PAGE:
Improper rehabilitation for large-scale projects can affect the lives of thousands of people. The Polavaram hydel-power project in Andhra Pradesh, Odisha and Chhattisgarh, for example, is likely to displace over 2 lakh people, including over 73,000 adivasis. How can rehabilitation measures for a project of this scale be responsibly determined without fully assessing the nature of communities at risk, the available land for resettlement, community dependencies on common property resources, and livelihood activities and social cohesion patterns?
Project-affected communities often argue that their concerns on rehabilitation and compensation are dismissed at the public hearings held as part of the environmental clearance process. Environmental data shared with communities prior to these public hearings can be incomprehensible due to the technical nature of the information. Both the public hearings and the consent process under the LARR Act involve openly sharing the terms and conditions of compensation with communities, as well as allowing for negotiation and developing rehabilitation plans.
A SIA team is supposed to determine whether a project will serve a ‘public purpose’ through a detailed cost-benefit analysis. However, through the ordinance, the government has bypassed this process and instead, in effect, created its own arbitrary definition of ‘public purpose’.
The government has placed one progressive foot forward by extending compensation benefits to a section of project-affected persons through the Bill. However, compensation and rehabilitation without SIA, consultation and the seeking of consent of affected indigenous communities would be far from fair, transparent, equitable or meaningful.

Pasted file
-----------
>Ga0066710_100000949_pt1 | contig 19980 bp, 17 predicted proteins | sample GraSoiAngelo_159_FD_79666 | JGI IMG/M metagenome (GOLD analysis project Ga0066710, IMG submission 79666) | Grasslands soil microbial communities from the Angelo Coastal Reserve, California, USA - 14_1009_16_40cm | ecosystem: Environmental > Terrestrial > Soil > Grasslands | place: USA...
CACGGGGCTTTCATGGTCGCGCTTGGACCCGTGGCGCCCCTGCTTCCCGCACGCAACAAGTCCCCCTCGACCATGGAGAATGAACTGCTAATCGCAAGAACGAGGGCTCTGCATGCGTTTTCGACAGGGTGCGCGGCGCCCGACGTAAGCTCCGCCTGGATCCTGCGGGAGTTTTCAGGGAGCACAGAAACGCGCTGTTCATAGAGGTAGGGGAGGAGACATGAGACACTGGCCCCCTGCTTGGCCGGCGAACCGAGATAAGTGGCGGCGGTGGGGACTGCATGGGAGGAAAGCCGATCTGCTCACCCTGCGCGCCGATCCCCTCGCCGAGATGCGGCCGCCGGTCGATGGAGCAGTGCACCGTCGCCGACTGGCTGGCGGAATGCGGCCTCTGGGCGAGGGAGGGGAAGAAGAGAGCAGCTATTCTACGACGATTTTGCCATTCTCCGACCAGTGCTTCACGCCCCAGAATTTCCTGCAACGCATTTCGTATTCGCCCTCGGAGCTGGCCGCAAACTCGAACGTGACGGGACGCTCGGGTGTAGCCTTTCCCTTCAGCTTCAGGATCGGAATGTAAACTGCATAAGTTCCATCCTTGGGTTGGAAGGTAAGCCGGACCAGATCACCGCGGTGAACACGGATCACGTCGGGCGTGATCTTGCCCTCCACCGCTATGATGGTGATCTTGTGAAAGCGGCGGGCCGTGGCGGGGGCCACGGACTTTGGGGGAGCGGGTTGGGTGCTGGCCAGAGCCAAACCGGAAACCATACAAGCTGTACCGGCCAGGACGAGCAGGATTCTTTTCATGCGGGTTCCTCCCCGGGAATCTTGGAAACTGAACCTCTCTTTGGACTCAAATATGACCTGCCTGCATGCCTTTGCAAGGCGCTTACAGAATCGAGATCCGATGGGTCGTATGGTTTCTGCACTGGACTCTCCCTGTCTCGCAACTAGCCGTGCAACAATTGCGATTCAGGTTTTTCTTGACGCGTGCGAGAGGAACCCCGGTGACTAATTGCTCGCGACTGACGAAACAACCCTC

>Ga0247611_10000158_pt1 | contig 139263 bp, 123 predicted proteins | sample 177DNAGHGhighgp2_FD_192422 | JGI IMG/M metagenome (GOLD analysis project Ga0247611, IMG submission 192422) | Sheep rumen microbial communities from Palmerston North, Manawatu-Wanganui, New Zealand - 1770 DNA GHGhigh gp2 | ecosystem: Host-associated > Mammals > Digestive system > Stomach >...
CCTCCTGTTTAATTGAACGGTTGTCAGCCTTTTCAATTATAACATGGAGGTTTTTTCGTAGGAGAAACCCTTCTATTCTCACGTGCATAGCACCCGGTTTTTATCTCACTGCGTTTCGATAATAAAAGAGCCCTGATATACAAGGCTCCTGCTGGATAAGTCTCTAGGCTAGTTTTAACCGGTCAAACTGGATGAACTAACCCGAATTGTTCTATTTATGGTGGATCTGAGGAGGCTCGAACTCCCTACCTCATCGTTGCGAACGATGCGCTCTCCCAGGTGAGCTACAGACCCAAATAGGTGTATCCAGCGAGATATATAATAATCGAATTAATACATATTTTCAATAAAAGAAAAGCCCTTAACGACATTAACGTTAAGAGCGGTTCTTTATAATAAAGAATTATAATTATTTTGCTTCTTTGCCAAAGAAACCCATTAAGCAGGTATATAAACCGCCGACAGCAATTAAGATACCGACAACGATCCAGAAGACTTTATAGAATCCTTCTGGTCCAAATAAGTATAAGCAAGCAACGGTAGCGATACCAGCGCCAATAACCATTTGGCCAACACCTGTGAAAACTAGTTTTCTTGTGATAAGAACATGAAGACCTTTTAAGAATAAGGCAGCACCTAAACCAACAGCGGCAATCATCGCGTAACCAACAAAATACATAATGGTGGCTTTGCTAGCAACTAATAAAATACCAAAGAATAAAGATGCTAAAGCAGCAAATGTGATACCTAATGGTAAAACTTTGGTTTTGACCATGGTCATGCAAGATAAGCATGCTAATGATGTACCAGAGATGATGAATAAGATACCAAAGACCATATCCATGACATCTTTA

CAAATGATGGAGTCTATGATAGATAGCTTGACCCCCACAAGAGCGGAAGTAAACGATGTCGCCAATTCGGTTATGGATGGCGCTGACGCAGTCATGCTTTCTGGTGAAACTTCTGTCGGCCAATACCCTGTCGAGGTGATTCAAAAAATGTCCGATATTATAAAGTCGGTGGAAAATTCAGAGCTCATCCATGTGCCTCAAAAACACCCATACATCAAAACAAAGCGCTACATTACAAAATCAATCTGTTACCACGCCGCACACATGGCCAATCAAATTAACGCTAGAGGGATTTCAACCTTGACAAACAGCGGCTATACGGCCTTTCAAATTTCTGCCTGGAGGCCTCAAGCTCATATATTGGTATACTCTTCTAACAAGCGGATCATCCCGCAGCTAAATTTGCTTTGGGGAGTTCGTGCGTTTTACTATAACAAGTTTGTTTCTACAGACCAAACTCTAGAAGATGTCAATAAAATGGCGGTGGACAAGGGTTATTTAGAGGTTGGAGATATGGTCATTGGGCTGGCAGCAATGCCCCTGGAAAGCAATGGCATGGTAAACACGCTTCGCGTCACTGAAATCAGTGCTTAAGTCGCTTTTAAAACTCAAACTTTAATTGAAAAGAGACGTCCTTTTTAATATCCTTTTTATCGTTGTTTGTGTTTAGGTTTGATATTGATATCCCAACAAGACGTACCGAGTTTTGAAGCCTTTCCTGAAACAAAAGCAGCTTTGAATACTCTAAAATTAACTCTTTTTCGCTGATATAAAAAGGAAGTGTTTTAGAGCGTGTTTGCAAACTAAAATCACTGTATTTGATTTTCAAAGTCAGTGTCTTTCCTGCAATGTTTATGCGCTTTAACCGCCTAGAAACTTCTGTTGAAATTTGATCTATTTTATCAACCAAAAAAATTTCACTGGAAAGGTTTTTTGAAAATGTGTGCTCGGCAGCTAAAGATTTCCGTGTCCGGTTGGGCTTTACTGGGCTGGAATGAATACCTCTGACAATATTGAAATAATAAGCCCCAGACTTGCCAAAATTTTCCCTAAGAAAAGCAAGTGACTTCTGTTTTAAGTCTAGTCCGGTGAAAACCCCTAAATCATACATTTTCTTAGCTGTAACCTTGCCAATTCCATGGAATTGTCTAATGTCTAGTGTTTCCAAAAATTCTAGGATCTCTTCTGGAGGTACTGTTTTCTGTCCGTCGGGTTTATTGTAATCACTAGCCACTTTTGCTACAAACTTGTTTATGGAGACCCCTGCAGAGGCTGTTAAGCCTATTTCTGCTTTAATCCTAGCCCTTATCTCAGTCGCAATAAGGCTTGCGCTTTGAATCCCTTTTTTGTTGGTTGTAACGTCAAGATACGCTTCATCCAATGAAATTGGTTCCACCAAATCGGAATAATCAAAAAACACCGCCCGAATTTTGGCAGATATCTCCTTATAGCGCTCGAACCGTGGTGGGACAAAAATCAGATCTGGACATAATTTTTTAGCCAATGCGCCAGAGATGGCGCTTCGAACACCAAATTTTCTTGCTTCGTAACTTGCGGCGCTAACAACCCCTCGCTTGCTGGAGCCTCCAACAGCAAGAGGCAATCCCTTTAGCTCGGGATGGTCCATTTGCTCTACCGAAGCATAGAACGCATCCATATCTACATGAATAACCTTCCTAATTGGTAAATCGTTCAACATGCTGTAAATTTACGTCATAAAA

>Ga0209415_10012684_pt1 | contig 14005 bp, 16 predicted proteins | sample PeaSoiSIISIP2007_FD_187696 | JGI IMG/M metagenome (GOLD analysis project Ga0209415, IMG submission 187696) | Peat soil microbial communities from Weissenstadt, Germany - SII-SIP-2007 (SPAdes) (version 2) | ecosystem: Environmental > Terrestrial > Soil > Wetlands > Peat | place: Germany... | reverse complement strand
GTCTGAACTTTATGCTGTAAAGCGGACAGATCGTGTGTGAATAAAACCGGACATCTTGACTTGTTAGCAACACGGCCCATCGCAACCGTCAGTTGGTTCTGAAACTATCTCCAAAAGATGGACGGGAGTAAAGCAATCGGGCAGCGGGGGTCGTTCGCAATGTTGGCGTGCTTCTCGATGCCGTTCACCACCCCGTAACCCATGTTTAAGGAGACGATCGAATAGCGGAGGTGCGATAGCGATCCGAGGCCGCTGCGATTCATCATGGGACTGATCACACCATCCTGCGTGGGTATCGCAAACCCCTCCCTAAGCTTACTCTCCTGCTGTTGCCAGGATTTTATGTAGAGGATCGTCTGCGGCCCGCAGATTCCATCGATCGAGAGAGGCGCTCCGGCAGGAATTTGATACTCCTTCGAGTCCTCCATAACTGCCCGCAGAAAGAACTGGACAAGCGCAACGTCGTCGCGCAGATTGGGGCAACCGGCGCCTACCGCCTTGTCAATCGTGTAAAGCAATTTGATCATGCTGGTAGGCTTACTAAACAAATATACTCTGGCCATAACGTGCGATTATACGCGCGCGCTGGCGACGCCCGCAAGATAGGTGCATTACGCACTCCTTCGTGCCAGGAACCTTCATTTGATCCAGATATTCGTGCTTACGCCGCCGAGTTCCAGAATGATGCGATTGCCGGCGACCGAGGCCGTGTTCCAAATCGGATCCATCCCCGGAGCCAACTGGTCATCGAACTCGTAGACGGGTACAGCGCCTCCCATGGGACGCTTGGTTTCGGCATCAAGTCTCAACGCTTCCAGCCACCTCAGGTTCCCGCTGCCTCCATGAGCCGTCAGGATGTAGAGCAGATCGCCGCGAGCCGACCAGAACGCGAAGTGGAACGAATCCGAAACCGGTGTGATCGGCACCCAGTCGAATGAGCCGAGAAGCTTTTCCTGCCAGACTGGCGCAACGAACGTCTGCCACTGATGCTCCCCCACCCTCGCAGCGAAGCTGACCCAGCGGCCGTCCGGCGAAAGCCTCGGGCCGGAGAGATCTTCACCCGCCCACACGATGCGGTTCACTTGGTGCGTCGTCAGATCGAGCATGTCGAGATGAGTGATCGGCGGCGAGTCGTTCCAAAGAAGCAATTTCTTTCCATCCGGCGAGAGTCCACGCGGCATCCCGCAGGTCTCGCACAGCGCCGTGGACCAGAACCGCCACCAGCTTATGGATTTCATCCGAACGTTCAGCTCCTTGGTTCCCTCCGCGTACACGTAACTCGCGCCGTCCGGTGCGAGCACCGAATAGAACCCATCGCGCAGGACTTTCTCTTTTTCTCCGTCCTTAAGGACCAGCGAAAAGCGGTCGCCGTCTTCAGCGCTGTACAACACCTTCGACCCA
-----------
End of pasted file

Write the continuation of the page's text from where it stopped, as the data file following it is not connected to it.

The Bill cannot be seen in isolation from other policy changes that have weakened the rights of citizens to be consulted on decisions affecting their lands and livelihoods. These changes provide evidence of a troubling shift in the perception of the relationship between business and human rights, which assumes that compensation is the only currency that matters.
Requirements of consultation and free, prior and informed consent cannot be bartered away—these rights are enshrined in international law and standards, including the International Convention on Civil and Political Rights and the UN Declaration of the Rights of Indigenous Peoples. Ignoring the voices of affected communities is likely to result in forced evictions, which are prohibited under international law and constitute serious violations on a range of human rights.
From a purely business perspective, the lack of human rights impact assessment and consent could lead to prolonged litigation, reputational risks, social unrest and the very same delays the Act and the Bill hoped to mitigate. Policy-makers would do well to dwell on these issues before they sign the Bill into a law.
The author is senior researcher, Business & Human Rights,
Amnesty International India